6. Site operator pays 10% of weekly ad revenue to wormbog for sharing this brilliant technique for extracting money from gamblers who suck at math.
That could actually work quite well. Or at step 2 propose something to be added to dictionary.
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November 06, 2013, 08:29:03 PM
 #66

Highly doubt it, I bet it was a simple key logger or spouse

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wormbog
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November 06, 2013, 08:36:21 PM
 #67

A guy who used sha256 of poem written in exotic language as private key lost his brainwallet recently, so yeah you could make your own dictionary, maybe someone thinks that nobody will think about using password directly as key or MD5 of passwd and you will be the one who will teach him a lesson about security practices. Be creative in choosing which keys to check and you might hit big. Of course properly generated private keys are safe (well until you use them with bad RNG).

Great idea. Visitor can paste in a target address, OR enter a phrase to generate into a brainwallet to sweep. The system tries a set of variations on the phrase - different word order, some words missing, letters replaced by numbers, etc.

Once people realize that any bored kid with a computer can spend their spare time attempting to hack brainwallets, perhaps people will stop relying on them so much.
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November 06, 2013, 10:59:32 PM
 #68

Say you know a particular vps was used to generate many wallets , and you know all the settings of that server (ram, HARDDRIVE, MAC address,etc), and rolled back your system clock to around the time that you knew it was generating its wallets. Would that increase your chances at all?
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November 06, 2013, 11:17:08 PM
 #69

Say you know a particular vps was used to generate many wallets , and you know all the settings of that server (ram, HARDDRIVE, MAC address,etc), and rolled back your system clock to around the time that you knew it was generating its wallets. Would that increase your chances at all?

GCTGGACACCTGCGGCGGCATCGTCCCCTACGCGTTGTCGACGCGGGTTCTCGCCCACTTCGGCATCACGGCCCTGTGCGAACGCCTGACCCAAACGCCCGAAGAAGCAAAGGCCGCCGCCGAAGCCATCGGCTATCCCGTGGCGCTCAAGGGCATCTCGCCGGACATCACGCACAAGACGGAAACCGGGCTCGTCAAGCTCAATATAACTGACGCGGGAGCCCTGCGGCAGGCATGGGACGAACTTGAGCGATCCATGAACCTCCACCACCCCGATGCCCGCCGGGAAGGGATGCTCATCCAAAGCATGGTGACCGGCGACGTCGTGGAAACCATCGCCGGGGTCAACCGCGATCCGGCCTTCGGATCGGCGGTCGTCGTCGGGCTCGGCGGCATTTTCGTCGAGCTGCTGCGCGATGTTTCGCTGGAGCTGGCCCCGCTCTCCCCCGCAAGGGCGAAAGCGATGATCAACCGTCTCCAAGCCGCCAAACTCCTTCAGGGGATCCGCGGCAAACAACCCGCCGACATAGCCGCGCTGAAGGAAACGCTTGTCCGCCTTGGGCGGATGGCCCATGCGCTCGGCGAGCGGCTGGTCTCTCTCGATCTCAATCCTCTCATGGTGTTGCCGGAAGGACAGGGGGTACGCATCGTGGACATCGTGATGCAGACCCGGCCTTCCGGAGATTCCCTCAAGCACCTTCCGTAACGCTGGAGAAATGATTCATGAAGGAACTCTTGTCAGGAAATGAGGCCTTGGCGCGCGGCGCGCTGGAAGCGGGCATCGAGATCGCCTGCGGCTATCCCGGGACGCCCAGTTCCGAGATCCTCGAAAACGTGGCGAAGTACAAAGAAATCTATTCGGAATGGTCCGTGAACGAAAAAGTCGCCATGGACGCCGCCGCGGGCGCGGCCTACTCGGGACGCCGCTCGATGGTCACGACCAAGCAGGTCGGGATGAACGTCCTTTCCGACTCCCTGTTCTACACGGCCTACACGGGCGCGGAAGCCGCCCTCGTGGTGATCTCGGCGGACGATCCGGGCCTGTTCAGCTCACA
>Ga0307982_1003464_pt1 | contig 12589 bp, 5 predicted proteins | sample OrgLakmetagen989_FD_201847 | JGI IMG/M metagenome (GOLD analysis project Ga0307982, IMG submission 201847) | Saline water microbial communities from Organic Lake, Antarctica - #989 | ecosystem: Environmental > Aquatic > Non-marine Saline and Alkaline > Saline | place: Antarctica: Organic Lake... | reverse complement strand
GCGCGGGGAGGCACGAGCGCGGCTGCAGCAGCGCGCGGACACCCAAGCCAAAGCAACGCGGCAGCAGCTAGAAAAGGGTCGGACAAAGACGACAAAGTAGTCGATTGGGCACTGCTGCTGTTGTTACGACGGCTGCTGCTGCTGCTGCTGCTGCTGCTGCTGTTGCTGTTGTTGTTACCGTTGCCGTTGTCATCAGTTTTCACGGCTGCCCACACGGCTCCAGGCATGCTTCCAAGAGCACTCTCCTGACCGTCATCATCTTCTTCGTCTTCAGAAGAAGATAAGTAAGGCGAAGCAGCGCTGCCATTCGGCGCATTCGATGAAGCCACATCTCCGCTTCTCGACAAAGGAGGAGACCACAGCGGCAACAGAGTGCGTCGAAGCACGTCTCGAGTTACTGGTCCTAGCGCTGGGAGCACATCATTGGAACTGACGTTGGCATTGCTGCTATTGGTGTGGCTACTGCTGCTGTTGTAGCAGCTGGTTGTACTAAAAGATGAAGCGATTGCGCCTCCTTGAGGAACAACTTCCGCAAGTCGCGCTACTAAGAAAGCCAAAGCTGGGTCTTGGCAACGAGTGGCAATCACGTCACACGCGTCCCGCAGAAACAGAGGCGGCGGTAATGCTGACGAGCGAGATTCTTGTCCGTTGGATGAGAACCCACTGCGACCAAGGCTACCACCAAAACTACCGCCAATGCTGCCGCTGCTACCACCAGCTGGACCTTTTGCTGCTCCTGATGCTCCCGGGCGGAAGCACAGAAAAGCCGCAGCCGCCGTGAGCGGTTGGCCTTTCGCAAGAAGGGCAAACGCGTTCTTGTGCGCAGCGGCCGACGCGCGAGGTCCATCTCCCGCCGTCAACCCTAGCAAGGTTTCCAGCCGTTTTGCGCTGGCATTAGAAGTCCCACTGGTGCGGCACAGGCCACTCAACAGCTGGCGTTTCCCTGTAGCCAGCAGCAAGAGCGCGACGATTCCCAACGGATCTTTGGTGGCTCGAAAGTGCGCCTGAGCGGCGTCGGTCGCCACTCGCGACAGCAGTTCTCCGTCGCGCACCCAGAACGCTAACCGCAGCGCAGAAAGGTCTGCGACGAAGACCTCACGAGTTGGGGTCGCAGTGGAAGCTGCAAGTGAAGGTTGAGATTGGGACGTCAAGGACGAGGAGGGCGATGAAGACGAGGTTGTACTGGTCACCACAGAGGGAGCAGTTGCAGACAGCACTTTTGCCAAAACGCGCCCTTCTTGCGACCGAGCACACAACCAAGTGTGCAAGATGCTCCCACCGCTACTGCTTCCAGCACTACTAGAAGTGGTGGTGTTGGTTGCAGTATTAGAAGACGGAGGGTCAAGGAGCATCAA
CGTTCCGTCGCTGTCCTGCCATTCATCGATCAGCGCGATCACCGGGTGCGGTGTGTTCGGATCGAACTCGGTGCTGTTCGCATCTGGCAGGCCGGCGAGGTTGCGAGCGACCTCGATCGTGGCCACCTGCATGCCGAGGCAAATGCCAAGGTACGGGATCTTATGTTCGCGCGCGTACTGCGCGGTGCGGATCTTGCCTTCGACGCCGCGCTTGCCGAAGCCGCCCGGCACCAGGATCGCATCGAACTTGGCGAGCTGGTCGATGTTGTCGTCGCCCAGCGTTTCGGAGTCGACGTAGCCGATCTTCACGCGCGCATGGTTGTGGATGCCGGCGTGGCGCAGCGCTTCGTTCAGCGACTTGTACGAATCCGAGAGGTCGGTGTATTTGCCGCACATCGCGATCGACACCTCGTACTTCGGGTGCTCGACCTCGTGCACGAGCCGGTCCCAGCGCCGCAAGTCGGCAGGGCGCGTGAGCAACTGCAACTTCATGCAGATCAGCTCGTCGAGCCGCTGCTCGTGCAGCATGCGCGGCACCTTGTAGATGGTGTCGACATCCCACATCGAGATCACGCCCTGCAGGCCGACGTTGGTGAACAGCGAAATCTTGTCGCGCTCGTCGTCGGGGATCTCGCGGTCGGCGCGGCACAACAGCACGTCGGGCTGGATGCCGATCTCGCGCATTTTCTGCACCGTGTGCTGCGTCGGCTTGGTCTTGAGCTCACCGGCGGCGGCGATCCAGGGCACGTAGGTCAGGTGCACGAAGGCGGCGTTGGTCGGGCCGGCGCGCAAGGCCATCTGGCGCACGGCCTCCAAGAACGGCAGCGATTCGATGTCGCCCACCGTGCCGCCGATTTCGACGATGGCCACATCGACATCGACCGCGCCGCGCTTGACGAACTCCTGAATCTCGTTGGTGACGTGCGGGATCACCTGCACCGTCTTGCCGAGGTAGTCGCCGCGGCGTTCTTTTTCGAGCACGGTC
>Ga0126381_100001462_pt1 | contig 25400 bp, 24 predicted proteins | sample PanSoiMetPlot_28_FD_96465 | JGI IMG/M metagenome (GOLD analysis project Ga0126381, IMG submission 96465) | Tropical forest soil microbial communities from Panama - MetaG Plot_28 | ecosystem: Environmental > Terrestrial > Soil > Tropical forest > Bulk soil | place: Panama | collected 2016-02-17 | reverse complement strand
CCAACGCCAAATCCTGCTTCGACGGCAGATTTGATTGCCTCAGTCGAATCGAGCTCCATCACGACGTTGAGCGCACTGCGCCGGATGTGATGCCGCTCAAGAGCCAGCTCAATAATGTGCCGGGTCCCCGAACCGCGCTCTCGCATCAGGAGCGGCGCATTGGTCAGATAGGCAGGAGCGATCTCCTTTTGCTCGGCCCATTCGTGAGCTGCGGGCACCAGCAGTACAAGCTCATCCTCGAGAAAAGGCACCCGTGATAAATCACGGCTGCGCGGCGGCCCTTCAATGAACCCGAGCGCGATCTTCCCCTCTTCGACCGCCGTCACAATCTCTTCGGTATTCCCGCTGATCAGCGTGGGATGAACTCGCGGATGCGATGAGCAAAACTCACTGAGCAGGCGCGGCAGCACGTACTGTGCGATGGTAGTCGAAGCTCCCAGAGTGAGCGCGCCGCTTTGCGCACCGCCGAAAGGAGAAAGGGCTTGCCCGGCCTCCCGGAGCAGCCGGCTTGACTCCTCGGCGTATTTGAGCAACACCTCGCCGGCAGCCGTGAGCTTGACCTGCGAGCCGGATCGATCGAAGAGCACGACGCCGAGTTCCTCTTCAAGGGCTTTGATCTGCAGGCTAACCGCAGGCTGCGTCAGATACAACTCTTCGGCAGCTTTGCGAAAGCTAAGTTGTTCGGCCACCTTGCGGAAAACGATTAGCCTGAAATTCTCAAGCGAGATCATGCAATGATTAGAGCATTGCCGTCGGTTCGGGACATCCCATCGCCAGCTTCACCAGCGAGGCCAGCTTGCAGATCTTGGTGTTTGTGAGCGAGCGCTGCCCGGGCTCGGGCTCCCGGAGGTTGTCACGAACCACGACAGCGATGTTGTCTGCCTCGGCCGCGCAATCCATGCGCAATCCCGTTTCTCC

No.  Not unless they is a flaw in the PRNG.  The entropy pool is filled by chaotic events like pagefaults, mouse click intervals, cpu temp, etc.  The same user likely couldn't produce the same entropy pool if they tried.  Now if the distribution of the PRNG is flawed then one could increase their chances by focusing on the area with higher occurance but unless it is horribly flawed that would just give you an academic speed up at best (i.e. a planetary sized supercomputer needing "only" 1B years instead of 100B years).

Still on a more general level the security of a wallet any wallet is only as good as the PRNG so that should be an area of scrutiny.  If you are really concerned there are hardware RNG.
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November 06, 2013, 11:22:18 PM
 #70

hmmm, I think I will start by running the entire script of the princess bride against the FBI wallet

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November 06, 2013, 11:40:22 PM
 #71

That thread made me think of a little game:
https://bitcointalk.org/index.php?topic=326545.new#new

Come and beat me (while checking for a positive balance for each attempt) Wink


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I won't ever ask for a loan nor offer any escrow service. If I do, please consider my account as hacked.
subcoin
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November 07, 2013, 12:12:51 AM